This hotel has been presiding over Victoria’s harbour since 1908. This hotel is the westernmost hotel in the chain of Canadian Pacific Hotels. The hotel has magnificent gardens, and is famous for its "high tea" ceremony daily at 4 pm.
141 Rockland Ave
This mansion is home to BC’s lieutenant governor, the Queen’s representative as head of state. The place is used to accommodate visting royalty. Its grounds, with immaculate lawns and flowering gardens are open to daily to the public (but no public access to the building). A drive up narrow rock-lined Lotbiniere Avenue to the west is also worthwhile.
Between Johnson and Pandora on Store Street
This market’s pre-1900 architecture around a central courtyard has been restored to its original elegance. Two stories of retail surround its courtyard ampitheatre. The square is now home to specialty shops, restaurants and galleries.
Humboldt Street (around the corner from the Empress Hotel)
This attractions has 80 highly decorated and animated miniature scenes, including two of the world’s largest doll houses, and a space diorama. The scenes also illustrate nursery rhymes, "Gullivers Travels," and Charles Dickens novels. There is a Great Canadian Railway exhibit showing the turn-of-the-century railway splendour.
Ogden Point Breakwater
This 750 metre breakwater juts into Juan de Fuca Strait, providing some protection for Victoria’s harbour. The structure was built of 18 tonne blocks of granite in 1917 at a cost of $1.8 million, complete with a lighthouse at its tip. It is popular for fishermen, boat watchers and joggers.
Royal London Wax Museum
470 Belleville St, opposite the Parliament Buildings
This attraction has 51 scenes with famous people of the past, present and future, and a Chamber of Horrors. Open daily year-round.
490 Belleville St
This attraction, at the end of a pier by the Wax Museum, is an observation room on the sea bottom, where visitors can view marine life through large undersea windows. Open daily 9-98 summers, and 9-5 pm the rest of the year.
Victoria Conference Centre
720 Douglas Rd
This facility was opened in 1989, connected to the Empress Hotel, aand features a totem pole and fountains in its lobby. The Centre can host 1,500 delegates in the largest of its 15 meeting rooms and seat 400 into its lecture theatre.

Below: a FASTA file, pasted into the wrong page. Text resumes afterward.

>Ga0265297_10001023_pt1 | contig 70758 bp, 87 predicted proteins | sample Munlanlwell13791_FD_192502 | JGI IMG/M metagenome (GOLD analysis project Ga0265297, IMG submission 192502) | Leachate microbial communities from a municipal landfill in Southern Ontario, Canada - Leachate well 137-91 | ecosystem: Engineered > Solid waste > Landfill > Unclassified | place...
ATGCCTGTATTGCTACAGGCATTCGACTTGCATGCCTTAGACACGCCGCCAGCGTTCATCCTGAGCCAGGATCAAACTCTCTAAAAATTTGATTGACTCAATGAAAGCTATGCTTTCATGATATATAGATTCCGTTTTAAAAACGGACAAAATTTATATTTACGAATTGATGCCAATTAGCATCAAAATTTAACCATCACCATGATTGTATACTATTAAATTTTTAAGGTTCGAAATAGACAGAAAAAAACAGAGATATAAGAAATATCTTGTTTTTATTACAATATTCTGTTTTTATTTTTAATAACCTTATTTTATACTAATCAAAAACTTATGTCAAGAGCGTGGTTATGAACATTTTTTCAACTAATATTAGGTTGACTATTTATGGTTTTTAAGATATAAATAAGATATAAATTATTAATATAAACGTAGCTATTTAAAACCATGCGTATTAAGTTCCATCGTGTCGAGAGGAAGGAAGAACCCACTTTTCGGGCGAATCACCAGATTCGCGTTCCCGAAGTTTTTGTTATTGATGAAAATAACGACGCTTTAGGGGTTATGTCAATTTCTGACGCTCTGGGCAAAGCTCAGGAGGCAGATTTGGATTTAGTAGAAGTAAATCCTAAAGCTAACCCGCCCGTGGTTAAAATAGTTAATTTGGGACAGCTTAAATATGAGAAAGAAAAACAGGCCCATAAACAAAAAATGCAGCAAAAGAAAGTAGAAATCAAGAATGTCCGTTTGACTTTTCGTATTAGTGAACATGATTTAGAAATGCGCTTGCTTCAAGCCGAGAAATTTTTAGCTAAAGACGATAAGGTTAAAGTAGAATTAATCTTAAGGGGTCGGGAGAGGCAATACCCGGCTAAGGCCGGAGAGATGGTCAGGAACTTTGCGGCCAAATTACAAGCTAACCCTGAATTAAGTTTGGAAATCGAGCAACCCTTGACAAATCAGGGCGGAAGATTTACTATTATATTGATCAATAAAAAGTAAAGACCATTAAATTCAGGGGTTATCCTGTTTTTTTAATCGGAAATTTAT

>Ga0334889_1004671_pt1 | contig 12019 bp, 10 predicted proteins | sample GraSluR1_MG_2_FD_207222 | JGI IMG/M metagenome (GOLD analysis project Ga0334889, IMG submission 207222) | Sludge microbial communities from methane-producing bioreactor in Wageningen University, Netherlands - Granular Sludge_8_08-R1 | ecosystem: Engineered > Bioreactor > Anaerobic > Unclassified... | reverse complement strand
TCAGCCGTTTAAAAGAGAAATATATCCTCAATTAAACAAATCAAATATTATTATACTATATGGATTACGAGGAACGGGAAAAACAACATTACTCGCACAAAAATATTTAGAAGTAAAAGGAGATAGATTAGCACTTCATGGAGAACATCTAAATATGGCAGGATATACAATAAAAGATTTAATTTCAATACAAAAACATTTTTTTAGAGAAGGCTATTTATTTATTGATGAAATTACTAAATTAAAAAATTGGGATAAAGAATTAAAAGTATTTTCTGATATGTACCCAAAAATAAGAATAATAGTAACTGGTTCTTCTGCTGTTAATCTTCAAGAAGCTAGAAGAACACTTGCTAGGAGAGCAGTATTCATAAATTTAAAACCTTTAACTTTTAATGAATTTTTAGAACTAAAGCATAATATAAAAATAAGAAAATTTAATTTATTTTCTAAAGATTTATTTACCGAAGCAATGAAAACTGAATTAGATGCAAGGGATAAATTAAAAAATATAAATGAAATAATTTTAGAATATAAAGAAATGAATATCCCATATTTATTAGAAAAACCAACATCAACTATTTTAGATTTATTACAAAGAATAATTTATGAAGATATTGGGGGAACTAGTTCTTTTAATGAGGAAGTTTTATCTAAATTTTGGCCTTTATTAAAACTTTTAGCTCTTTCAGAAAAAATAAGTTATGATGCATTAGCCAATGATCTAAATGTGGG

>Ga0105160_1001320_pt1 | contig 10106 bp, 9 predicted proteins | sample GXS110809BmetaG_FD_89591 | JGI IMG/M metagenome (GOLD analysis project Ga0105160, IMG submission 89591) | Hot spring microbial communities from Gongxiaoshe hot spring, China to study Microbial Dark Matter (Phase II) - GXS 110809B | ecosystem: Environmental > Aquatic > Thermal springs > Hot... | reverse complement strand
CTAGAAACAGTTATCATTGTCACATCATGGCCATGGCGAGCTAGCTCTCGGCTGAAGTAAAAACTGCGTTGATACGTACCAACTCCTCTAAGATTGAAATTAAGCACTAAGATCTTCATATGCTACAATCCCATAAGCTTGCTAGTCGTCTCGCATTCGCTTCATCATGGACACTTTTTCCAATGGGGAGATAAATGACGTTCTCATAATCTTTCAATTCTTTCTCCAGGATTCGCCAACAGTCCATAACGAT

Esquimalt’s name comes from a native Indian expression "Es-whoy-malth" which means a shoaling place. Esquimalt is the home of Canada’s navy on the West Coast. The natural harbour was used by ships of the Royal Navy as early as 1837, with the Naval Base formally authorized on June 29, 1865. The base was transferred to the Royal Canadian Navy in 1910. The municipality was incorporated in 1912, and today has 17,000 residents. Esquimalt has several heritage buildings and great beaches with Victoria views.
The community of Oak Bay is said to be more English than England. The community has lots of little tea houses, many of which offer "snug tea", a concoction with ameretto and apricot brandy, which was served during prohibition days. Willows Beach is the recreational centrepiece of the community, and hosts the annual Tea Party each June. North of Willows Beach is Uplands Park and the posh Uplands Estates district, which was once a sheep farm for the Hudson’s Bay Company.
University of Victoria
Mackenzie Ave at Gordon Head Rd (Oak Bay)
This is Canada’s westernmost university and has mounted plant collecting expeditions in the 1930s to China and Tibet. It has over a hectare of rhododendron flowers, some as tall as 6 metres. The University also has a splendid library and fitness facilities.